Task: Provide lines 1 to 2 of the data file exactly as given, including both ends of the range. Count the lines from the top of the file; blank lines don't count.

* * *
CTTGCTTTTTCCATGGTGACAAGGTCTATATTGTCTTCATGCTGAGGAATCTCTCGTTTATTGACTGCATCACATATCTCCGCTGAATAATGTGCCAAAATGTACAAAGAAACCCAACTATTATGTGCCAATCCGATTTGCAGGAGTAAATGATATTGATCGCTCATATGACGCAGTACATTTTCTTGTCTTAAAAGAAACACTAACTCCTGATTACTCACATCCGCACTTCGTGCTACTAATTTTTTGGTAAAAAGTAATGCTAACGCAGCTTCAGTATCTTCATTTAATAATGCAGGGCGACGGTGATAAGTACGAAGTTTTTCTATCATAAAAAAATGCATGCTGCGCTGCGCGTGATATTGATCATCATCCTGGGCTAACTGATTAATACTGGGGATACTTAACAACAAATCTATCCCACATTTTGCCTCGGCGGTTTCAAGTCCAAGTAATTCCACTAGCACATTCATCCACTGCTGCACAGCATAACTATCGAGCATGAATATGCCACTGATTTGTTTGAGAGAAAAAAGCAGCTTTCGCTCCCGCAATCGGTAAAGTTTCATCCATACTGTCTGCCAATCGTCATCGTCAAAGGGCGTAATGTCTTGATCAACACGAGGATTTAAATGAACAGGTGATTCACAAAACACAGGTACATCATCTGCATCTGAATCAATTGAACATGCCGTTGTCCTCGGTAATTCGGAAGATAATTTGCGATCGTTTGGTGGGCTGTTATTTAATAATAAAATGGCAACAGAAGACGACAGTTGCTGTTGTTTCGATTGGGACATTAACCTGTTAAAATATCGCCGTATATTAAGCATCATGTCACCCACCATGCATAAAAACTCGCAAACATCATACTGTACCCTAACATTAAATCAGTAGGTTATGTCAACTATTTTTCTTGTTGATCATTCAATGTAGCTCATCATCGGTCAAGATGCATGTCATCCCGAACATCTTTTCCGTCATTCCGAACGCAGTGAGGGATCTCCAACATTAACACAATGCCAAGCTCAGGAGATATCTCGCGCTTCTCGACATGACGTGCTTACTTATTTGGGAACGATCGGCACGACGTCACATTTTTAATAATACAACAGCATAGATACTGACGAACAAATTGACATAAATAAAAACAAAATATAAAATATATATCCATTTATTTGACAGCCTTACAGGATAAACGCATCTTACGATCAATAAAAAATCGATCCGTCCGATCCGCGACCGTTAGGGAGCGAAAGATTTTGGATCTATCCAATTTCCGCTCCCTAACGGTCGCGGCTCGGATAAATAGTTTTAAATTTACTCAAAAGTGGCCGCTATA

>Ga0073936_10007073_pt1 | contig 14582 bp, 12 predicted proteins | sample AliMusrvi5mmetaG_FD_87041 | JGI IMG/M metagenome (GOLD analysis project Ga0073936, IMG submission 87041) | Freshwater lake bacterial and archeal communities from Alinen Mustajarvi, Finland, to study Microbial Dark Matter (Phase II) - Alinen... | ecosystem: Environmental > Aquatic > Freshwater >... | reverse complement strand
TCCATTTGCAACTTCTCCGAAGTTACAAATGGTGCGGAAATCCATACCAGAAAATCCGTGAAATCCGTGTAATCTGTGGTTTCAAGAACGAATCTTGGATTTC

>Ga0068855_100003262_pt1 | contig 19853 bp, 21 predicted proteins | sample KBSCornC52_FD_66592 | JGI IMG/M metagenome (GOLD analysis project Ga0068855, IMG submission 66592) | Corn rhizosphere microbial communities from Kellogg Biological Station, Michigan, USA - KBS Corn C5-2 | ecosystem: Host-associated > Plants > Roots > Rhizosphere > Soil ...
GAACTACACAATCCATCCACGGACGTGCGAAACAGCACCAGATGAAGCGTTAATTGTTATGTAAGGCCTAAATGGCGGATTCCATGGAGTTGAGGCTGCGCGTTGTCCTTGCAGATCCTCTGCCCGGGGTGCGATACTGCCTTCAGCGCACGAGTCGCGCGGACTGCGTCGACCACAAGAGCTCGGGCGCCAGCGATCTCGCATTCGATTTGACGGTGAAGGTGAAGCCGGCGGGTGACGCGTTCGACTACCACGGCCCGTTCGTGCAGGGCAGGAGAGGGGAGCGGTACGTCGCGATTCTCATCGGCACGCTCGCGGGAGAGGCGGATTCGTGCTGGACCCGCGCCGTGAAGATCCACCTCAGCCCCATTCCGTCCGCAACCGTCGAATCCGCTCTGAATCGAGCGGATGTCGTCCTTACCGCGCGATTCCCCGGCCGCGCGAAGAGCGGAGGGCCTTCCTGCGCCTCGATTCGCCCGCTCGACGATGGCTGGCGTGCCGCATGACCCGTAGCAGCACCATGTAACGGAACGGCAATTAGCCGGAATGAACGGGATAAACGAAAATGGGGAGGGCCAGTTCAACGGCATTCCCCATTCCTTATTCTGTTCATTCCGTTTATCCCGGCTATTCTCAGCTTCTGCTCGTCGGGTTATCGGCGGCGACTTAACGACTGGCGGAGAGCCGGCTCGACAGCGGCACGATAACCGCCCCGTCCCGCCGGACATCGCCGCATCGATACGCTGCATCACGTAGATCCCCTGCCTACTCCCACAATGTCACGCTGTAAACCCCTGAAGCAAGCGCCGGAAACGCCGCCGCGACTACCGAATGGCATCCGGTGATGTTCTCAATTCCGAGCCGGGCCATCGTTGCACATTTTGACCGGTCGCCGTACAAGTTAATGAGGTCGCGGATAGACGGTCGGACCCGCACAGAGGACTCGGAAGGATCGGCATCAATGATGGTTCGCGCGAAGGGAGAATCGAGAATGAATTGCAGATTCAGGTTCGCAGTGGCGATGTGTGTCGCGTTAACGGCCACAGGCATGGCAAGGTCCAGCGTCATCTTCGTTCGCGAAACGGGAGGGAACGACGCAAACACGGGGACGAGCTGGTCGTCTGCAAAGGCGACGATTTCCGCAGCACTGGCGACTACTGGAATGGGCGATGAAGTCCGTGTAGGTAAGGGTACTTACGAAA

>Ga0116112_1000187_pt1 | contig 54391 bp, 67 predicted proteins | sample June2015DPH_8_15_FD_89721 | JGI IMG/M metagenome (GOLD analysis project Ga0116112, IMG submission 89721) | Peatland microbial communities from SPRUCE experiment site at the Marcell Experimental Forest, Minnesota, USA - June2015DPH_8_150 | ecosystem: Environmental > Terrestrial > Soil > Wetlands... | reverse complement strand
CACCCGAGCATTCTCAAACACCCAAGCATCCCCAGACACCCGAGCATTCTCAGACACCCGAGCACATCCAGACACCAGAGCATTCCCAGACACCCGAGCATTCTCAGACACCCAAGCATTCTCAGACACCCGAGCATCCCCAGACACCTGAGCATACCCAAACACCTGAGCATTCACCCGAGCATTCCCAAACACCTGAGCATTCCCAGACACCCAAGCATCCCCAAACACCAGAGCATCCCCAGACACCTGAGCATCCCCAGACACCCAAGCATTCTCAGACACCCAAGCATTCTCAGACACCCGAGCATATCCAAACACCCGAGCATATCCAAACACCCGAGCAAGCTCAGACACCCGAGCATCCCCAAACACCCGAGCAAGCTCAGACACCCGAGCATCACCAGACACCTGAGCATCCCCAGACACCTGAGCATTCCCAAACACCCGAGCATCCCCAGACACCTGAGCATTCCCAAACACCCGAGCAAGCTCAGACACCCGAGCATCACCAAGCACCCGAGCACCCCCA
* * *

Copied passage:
CTTGCTTTTTCCATGGTGACAAGGTCTATATTGTCTTCATGCTGAGGAATCTCTCGTTTATTGACTGCATCACATATCTCCGCTGAATAATGTGCCAAAATGTACAAAGAAACCCAACTATTATGTGCCAATCCGATTTGCAGGAGTAAATGATATTGATCGCTCATATGACGCAGTACATTTTCTTGTCTTAAAAGAAACACTAACTCCTGATTACTCACATCCGCACTTCGTGCTACTAATTTTTTGGTAAAAAGTAATGCTAACGCAGCTTCAGTATCTTCATTTAATAATGCAGGGCGACGGTGATAAGTACGAAGTTTTTCTATCATAAAAAAATGCATGCTGCGCTGCGCGTGATATTGATCATCATCCTGGGCTAACTGATTAATACTGGGGATACTTAACAACAAATCTATCCCACATTTTGCCTCGGCGGTTTCAAGTCCAAGTAATTCCACTAGCACATTCATCCACTGCTGCACAGCATAACTATCGAGCATGAATATGCCACTGATTTGTTTGAGAGAAAAAAGCAGCTTTCGCTCCCGCAATCGGTAAAGTTTCATCCATACTGTCTGCCAATCGTCATCGTCAAAGGGCGTAATGTCTTGATCAACACGAGGATTTAAATGAACAGGTGATTCACAAAACACAGGTACATCATCTGCATCTGAATCAATTGAACATGCCGTTGTCCTCGGTAATTCGGAAGATAATTTGCGATCGTTTGGTGGGCTGTTATTTAATAATAAAATGGCAACAGAAGACGACAGTTGCTGTTGTTTCGATTGGGACATTAACCTGTTAAAATATCGCCGTATATTAAGCATCATGTCACCCACCATGCATAAAAACTCGCAAACATCATACTGTACCCTAACATTAAATCAGTAGGTTATGTCAACTATTTTTCTTGTTGATCATTCAATGTAGCTCATCATCGGTCAAGATGCATGTCATCCCGAACATCTTTTCCGTCATTCCGAACGCAGTGAGGGATCTCCAACATTAACACAATGCCAAGCTCAGGAGATATCTCGCGCTTCTCGACATGACGTGCTTACTTATTTGGGAACGATCGGCACGACGTCACATTTTTAATAATACAACAGCATAGATACTGACGAACAAATTGACATAAATAAAAACAAAATATAAAATATATATCCATTTATTTGACAGCCTTACAGGATAAACGCATCTTACGATCAATAAAAAATCGATCCGTCCGATCCGCGACCGTTAGGGAGCGAAAGATTTTGGATCTATCCAATTTCCGCTCCCTAACGGTCGCGGCTCGGATAAATAGTTTTAAATTTACTCAAAAGTGGCCGCTATA

>Ga0073936_10007073_pt1 | contig 14582 bp, 12 predicted proteins | sample AliMusrvi5mmetaG_FD_87041 | JGI IMG/M metagenome (GOLD analysis project Ga0073936, IMG submission 87041) | Freshwater lake bacterial and archeal communities from Alinen Mustajarvi, Finland, to study Microbial Dark Matter (Phase II) - Alinen... | ecosystem: Environmental > Aquatic > Freshwater >... | reverse complement strand